38 comments

We Do Not Have as Much Time in the Day as Beyonce

You do not have as many hours in the day as Beyonce. As one might expect of a fashion company, other people in my office have expertly decorated desk spaces. I love looking at everyone’s little tchotchkes on my way to fill up my water bottle, all the while trying not to look like a creeper while getting distracted and walking past my own desk because I’m staring at everyone’s decor.

Somewhere between the office kitchen and my desk, there’s a sign above someone’s desk, proclaiming, “YOU HAVE AS MANY HOURS IN THE DAY AS BEYONCE.”

It’s been bothering me for awhile, but it’s taken weeks for me to nail down exactly why.

Yes, we all have 24 hours each day. That’s true.

The idea that we all have enough time to look phenomenal, work our asses off, exercise regularly, cook decent food, spend quality time with loved ones, experiment and try new creative endeavors, be recognized as leaders in our industries, and still have time to sleep enough to not be an ogre is misleading, and dare I say, damaging.

Beyonce has someone telling her how to work out, and probably spends hours doing so each day. I bet she has excellent childcare. My guess is that someone probably cooks, cleans, and does her laundry for her. The list goes on. The point is, she’s got lots of help. And all of that is wonderful! I wish I had all of those things (except childcare  — that’s unnecessary at this point in my life), and I certainly don’t begrudge her that. I think it’s great. Good for her.

It’s very Lean-In-esque: Tell women they’re just not working hard enough. If we just lean in, surely we can be as powerful and dynamic in all spheres of life as Bey. Work harder! Lean in! You have as many hours in the day as Beyonce!

Well, I call bullshit. Maybe it’s just that I’ve had a difficult few months and a chronic overcommital problem, but this sentiment is kind of insulting and breeds 1950s-housewife levels of feelings of insecurity, inadequacy, and shame.

Let’s please be kinder to ourselves. Give ourselves a little grace. Unload just one responsibility that doesn’t bring us joy or rest. Really examine how we want to spend our time and what is a healthy way to harmonize the disparate pieces of our lives. Let’s believe that we really can do all the things, maybe just not all at once. And that is totally ok.

  • Amy

    omg THANK YOU for writing this. you’re spot on.

    • Lisa

      Thank you for reading! I’m glad you enjoyed it!

  • GreetingsfromTexas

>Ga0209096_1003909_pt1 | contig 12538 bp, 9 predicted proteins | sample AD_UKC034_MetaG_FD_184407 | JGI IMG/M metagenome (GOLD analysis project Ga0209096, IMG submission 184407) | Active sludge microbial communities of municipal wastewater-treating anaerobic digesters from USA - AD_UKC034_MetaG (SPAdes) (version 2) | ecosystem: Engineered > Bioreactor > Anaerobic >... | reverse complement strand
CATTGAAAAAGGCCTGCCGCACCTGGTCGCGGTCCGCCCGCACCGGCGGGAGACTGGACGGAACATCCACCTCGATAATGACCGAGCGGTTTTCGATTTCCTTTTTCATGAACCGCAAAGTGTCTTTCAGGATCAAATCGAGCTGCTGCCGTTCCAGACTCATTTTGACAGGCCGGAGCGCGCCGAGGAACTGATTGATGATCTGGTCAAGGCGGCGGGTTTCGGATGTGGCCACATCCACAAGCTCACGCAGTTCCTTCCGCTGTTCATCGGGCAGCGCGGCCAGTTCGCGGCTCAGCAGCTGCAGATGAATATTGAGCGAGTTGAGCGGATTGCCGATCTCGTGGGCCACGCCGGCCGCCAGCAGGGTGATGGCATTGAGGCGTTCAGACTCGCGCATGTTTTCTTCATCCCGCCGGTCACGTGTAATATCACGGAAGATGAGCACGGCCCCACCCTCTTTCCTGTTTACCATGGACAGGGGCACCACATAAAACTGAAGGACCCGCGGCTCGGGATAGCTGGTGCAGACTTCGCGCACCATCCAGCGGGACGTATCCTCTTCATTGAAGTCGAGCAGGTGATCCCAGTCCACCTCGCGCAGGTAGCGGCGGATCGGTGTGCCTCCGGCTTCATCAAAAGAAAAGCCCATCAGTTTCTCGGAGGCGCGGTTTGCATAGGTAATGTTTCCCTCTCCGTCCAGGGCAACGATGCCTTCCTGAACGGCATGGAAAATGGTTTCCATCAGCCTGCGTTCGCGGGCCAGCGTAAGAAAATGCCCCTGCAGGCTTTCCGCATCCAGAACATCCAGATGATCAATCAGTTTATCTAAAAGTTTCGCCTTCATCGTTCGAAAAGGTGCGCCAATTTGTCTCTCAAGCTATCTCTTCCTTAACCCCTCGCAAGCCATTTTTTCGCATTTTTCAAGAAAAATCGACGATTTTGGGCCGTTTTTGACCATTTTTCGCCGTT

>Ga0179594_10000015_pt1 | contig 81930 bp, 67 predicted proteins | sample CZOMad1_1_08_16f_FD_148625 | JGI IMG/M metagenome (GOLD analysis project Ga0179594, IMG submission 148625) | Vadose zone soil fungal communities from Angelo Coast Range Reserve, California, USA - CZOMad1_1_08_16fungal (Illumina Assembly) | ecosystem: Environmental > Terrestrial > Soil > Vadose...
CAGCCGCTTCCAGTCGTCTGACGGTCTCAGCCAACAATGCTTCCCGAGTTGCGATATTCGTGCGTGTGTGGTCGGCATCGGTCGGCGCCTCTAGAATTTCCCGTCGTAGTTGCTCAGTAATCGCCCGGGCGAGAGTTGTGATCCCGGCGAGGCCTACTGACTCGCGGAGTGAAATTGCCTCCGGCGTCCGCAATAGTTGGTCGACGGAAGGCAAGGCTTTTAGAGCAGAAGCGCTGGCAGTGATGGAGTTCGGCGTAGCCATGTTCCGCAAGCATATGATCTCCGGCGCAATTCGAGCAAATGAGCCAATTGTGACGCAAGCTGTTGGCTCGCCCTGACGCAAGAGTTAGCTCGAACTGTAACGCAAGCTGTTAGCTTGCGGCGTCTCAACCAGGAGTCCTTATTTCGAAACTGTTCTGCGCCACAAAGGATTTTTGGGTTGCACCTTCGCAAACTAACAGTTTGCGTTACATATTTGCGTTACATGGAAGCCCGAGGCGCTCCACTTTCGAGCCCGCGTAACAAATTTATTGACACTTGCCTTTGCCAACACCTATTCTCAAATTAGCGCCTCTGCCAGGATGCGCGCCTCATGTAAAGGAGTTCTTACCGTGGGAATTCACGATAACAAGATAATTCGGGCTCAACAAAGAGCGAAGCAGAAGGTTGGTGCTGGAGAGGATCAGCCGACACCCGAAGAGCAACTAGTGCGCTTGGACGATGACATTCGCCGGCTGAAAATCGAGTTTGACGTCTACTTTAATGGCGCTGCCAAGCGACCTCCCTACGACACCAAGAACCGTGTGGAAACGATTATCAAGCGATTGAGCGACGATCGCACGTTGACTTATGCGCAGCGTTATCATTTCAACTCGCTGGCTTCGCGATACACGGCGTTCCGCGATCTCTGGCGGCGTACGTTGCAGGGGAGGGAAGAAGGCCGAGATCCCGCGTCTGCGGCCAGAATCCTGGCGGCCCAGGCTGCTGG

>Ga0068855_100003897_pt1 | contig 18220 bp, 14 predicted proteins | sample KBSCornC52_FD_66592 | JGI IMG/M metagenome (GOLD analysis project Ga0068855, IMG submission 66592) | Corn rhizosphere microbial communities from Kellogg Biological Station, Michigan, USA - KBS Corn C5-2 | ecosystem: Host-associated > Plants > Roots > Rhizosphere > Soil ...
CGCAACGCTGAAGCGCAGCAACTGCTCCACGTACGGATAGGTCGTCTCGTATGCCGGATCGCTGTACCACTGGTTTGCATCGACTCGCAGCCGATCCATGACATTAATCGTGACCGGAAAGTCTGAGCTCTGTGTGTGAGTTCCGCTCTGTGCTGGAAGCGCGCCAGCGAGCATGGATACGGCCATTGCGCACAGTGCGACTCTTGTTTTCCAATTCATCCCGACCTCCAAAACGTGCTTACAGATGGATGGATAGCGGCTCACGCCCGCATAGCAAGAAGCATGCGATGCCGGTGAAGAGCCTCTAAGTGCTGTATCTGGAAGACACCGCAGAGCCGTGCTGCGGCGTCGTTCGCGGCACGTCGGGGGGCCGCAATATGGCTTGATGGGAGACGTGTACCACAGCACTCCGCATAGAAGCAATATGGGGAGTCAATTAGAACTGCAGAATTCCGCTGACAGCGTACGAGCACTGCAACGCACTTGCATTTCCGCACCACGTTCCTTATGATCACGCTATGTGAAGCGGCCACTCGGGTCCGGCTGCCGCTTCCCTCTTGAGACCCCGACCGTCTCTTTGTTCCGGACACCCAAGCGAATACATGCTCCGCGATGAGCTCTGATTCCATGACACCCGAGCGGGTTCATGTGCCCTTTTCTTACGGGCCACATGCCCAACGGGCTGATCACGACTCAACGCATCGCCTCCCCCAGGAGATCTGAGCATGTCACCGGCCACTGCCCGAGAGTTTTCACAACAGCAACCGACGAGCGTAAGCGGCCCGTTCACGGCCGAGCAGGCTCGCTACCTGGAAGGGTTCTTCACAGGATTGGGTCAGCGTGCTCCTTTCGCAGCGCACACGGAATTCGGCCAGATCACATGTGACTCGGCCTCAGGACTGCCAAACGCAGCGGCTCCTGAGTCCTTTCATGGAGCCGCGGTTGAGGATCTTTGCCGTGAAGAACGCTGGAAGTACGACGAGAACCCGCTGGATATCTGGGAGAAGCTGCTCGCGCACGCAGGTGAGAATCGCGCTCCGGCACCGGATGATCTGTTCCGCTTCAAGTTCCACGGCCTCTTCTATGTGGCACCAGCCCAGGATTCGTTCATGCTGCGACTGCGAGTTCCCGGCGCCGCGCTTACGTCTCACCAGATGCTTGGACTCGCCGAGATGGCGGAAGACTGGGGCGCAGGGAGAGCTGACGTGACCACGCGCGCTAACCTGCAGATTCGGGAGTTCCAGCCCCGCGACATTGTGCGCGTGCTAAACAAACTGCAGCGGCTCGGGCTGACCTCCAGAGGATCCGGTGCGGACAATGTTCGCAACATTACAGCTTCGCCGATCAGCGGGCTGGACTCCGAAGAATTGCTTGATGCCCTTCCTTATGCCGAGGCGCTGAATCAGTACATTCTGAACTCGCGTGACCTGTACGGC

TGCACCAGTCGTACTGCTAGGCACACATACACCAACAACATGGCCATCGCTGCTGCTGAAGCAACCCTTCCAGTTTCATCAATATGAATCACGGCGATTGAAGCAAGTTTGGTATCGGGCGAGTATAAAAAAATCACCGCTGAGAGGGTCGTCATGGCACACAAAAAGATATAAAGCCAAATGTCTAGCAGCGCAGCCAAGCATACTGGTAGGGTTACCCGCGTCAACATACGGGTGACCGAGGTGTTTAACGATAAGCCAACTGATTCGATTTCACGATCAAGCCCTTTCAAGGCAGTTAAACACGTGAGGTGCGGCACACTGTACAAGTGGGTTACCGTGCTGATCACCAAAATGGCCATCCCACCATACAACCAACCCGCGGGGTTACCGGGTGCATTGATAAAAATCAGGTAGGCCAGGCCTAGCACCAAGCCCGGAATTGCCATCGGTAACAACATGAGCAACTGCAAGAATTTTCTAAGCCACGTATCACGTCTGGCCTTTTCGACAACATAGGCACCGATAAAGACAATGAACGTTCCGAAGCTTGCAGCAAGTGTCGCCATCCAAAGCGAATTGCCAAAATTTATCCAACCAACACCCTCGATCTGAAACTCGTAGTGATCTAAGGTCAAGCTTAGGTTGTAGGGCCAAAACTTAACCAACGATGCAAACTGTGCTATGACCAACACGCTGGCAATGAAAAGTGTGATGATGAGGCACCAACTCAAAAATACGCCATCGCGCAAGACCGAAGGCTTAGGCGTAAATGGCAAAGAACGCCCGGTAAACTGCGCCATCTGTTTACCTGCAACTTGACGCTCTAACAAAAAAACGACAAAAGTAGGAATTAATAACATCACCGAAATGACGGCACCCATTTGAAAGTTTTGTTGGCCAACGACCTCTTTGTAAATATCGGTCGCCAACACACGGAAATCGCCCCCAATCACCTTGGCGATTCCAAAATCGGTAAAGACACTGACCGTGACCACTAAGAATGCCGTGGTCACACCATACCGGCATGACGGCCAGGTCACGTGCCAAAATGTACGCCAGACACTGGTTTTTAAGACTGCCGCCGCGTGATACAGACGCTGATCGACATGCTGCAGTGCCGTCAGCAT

Well said!

    • Lisa

      Thanks, Megan! I hope you’ve been well since Alt!

  • Jennifer Snyder

    YES to this. I, too, have been trying to figure out why seeing that quote floating around the web made me feel less than okay. Thank you, thank you, thank you!

    • Lisa

      Thanks so much Jennifer. It feels really good to know I’m not alone in that. Thanks for reading.

  • thank you. this is so spot on!

    • Lisa

      You’re quite welcome!

  • Yes! Thank you for so eloquently pointing out what the problem with this idea is! Always a good reminder to be kinder to ourselves!

    • Lisa

      Thanks, Diana. It’s so important. I think I wrote this first as a reminder to myself. I’m not very good at being kind to myself a lot of the time.

  • AGREE.

    • Lisa

      Thanks for reading, Nicole!

  • amandajclark

    I love the passion you have in refuting this seemingly simple and (what was meant to be an) inspiring claim. Because thinking that way can bring about feelings of inferiority and low worth to compare oneself to a celebrity who is able to pay people so they can “do it all.” It’s great to say, “I have a little extra time when I’m watching TV – why not do some ab exercises?” It’s another to say, “I’m not doing enough, and if I don’t do more and achieve more than I am, I’m not successful.”

    • Lisa

      Sure thing! There’s a huge difference between wanting to do something good for yourself or your career and being shamed for not working hard enough or having everything together all the time. Thanks for reading, Amanda. See you soon!

  • That is a frustrating quote that could name anyone that doesn’t have tens of people behind her to make it more realistic and less “or else” preachy or threatening sounding.